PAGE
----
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Policing Corporate Polluters.

Paterson, New Jersey

In January, the nation's first "right-to-act" law went into effect. The measure gives the 494,000 residents of Passaic County, New Jersey, the right to establish neighborhood committees to conduct on-site surveys of facilities they suspect may pose environmental health threats.

Passaic County is home to the Heterene Chemical Company and many other businesses that use toxic chemicals. On June 12, a toxic cloud drifted from Heterene to a nearby public school, forcing the emergency evacuation of 620 people, according to The Record, a local newspaper. Fifty-three students and five adults were hospitalized.

Heterene, which makes pharmaceuticals and cosmetics, is one of about 170 chemical plants in New Jersey subject to special inspections by the state Department of Environmental Protection because it uses highly hazardous materials.

Although the department had inspected Heterene at least ten times since 1993, inspectors missed the fact that the company did not have a permit to use the extremely hazardous chemical known as Cresol--the chemical that wafted over the Paterson school. Inspectors also overlooked the haphazard storage of 1,100 drums of toxic substances, some of which were leaking and deteriorating. Several state and county agencies are conducting criminal investigations of the company. No results have been announced.

The new law allows twenty-five or more neighbors or employees to petition the county health officer for creation of a Neighborhood Hazard Prevention Advisory Committee to monitor specific facilities. The committees will have authority to conduct walk-through surveys of plant premises, accompanied by technical experts. If the company refuses to cooperate with a survey, the county can sue on behalf of the citizens.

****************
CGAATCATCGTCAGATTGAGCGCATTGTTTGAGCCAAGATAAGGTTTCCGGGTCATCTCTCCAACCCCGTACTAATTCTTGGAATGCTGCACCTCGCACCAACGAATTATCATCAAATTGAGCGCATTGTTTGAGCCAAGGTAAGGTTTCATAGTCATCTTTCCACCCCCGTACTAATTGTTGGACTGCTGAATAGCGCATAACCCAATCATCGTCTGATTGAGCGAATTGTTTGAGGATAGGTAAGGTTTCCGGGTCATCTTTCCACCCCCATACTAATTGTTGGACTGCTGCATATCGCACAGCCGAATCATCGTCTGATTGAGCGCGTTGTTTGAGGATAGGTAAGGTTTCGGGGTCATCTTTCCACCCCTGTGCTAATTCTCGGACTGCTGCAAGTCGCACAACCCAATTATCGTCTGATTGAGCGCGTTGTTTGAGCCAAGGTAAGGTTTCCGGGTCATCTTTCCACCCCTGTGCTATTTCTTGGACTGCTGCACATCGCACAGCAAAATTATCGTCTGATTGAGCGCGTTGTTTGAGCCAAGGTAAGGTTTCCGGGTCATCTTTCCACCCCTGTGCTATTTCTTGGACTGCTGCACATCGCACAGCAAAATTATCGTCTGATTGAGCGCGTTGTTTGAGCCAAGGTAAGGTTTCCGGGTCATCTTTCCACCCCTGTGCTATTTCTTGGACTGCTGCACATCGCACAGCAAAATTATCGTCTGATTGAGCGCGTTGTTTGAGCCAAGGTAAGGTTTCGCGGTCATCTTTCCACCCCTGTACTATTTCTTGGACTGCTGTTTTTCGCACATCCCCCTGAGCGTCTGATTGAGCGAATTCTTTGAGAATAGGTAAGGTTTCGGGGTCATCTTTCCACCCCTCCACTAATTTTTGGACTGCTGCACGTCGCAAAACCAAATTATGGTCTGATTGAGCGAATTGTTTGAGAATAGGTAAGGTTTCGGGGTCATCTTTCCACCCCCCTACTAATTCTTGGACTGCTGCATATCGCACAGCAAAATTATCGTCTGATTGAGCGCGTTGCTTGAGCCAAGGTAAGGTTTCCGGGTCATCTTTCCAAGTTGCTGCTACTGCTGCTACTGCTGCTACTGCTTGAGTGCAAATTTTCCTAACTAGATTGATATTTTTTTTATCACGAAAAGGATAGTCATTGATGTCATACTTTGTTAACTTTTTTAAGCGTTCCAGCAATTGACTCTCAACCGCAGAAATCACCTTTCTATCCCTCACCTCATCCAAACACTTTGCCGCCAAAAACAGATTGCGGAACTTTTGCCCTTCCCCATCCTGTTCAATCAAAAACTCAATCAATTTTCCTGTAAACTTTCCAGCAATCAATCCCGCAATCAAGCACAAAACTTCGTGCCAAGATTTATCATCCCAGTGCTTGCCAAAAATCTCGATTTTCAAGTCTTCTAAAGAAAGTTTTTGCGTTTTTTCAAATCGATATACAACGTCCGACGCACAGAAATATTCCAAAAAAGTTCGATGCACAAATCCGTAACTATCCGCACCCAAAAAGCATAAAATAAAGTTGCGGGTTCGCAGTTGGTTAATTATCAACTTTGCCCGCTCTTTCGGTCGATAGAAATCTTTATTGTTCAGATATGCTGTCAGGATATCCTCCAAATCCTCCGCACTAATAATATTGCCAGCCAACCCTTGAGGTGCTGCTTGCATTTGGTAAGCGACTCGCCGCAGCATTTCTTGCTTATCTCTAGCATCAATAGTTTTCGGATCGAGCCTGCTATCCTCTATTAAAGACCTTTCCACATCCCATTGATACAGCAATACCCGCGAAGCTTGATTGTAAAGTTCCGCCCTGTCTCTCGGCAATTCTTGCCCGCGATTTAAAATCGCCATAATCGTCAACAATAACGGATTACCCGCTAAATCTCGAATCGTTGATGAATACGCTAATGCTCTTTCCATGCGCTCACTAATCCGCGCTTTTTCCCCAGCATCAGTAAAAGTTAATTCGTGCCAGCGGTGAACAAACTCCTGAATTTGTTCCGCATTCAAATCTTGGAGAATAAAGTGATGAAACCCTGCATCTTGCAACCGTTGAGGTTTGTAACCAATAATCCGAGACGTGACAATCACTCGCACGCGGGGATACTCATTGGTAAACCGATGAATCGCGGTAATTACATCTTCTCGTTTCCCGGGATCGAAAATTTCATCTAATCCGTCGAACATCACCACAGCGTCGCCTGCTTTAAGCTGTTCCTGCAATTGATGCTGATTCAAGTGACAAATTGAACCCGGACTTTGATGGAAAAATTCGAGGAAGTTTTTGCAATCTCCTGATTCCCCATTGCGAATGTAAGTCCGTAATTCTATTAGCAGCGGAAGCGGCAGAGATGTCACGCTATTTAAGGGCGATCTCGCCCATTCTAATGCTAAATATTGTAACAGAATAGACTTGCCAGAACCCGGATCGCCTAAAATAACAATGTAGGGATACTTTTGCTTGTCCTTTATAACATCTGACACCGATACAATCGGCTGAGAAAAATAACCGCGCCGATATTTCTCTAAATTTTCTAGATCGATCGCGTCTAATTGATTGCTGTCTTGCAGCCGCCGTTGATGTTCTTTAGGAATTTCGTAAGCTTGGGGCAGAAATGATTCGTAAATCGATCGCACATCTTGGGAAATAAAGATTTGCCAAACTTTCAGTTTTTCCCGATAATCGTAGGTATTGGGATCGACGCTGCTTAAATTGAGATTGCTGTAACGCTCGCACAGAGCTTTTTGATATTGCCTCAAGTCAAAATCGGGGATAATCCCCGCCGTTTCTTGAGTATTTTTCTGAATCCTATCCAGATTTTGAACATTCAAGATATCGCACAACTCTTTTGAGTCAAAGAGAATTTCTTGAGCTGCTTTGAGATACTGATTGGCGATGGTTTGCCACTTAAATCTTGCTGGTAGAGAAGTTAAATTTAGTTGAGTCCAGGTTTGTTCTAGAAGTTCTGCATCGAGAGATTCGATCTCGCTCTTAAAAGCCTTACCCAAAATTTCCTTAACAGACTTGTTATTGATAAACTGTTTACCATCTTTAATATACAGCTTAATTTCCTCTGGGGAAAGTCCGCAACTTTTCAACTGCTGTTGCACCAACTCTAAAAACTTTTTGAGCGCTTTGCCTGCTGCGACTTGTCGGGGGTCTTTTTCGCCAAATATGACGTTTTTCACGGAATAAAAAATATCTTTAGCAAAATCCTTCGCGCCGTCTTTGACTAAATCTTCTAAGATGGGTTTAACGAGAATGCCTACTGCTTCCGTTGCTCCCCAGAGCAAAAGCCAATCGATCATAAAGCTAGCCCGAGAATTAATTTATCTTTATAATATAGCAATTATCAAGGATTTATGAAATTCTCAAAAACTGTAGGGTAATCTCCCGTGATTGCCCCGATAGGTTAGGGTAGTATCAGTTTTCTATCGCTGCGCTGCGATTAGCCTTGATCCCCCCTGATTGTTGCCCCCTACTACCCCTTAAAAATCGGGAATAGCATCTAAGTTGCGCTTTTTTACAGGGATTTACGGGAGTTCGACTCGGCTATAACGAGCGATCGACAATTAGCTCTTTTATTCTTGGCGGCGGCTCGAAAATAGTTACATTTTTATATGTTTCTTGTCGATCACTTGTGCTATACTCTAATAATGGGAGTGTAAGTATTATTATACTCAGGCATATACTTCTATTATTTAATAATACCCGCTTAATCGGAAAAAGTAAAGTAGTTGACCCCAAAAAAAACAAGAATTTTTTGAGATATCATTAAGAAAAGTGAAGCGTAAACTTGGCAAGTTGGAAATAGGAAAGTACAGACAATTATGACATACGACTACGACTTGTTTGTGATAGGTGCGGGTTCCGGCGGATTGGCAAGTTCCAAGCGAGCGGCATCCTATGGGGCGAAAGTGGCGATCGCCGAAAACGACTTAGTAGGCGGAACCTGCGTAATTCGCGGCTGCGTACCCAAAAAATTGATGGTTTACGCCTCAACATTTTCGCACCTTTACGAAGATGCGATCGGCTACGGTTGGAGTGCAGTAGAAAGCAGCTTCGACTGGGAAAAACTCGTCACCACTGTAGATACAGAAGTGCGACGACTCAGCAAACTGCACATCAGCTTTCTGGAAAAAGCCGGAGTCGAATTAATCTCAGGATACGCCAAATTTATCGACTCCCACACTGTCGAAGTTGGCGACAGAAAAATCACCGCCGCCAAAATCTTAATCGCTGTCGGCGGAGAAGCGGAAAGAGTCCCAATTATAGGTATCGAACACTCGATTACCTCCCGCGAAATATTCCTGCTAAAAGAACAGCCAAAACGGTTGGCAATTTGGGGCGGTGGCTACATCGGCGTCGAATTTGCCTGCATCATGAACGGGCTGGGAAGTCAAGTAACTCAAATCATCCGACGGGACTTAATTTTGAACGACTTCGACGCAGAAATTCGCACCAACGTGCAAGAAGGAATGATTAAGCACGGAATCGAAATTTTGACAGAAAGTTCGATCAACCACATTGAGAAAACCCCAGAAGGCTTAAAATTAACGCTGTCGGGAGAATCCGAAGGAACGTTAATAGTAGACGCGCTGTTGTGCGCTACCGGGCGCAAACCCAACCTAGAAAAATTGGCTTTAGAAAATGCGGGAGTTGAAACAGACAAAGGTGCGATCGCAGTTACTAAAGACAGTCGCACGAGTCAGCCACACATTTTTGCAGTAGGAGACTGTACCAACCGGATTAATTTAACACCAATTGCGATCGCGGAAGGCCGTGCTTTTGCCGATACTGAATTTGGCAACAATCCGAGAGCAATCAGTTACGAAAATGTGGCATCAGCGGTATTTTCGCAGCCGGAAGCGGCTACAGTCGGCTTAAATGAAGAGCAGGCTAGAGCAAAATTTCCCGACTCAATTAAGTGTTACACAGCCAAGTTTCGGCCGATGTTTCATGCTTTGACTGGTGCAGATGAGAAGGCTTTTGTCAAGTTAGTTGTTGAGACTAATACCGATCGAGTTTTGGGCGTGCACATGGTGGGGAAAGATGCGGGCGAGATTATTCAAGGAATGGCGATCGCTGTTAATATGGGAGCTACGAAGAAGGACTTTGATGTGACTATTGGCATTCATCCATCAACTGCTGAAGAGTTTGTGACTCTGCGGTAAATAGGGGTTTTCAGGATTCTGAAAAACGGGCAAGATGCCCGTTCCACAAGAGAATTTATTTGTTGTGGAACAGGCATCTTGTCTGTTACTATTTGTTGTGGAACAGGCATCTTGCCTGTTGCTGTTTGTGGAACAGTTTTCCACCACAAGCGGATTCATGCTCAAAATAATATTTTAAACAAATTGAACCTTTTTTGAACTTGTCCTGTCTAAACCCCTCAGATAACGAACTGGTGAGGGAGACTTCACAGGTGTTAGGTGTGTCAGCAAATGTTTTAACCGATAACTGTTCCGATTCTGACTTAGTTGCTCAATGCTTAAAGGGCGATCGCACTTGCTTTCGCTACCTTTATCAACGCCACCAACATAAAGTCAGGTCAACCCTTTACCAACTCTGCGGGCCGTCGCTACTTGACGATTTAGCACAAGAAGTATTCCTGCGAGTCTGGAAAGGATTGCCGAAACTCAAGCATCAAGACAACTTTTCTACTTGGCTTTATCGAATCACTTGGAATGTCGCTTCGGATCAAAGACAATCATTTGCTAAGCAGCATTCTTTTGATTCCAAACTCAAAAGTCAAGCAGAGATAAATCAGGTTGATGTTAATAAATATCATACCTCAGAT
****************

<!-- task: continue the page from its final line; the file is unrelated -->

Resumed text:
"Right-to-act" laws are a natural follow-up on the "right-to-know" laws around the country that give residents and workers the ability to find out about the toxic substances that companies in their communities are using.

Many companies don't like the new law.

"I don't think there's any other democratic society in the world that allows laws like this," Jim Sinclair, first vice president of the New Business and Industry Association, told a local reporter. "Nobody allows vigilante groups to go into private property."

The Passaic measure may be the first environmental law in the country that allows a community to have a say in regulating privately owned companies. And residents have good reason to be curious about what's inside the gates of local plants: According to federal government data, plants in Passaic County produce more reduction-related waste than nine of the country's fifty states.

For more information, contact the New Jersey Work Environment Council, 198 West State St., 3rd Floor., Trenton, NJ 08608. Or call (609) 695-7100.

Rick Engler is director of the New Jersey Work Environment Council, which helped pass the "right-to-act" law.
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Author:ENGLER, RICK
Publication:The Progressive
Date:Mar 1, 1999
Words:452
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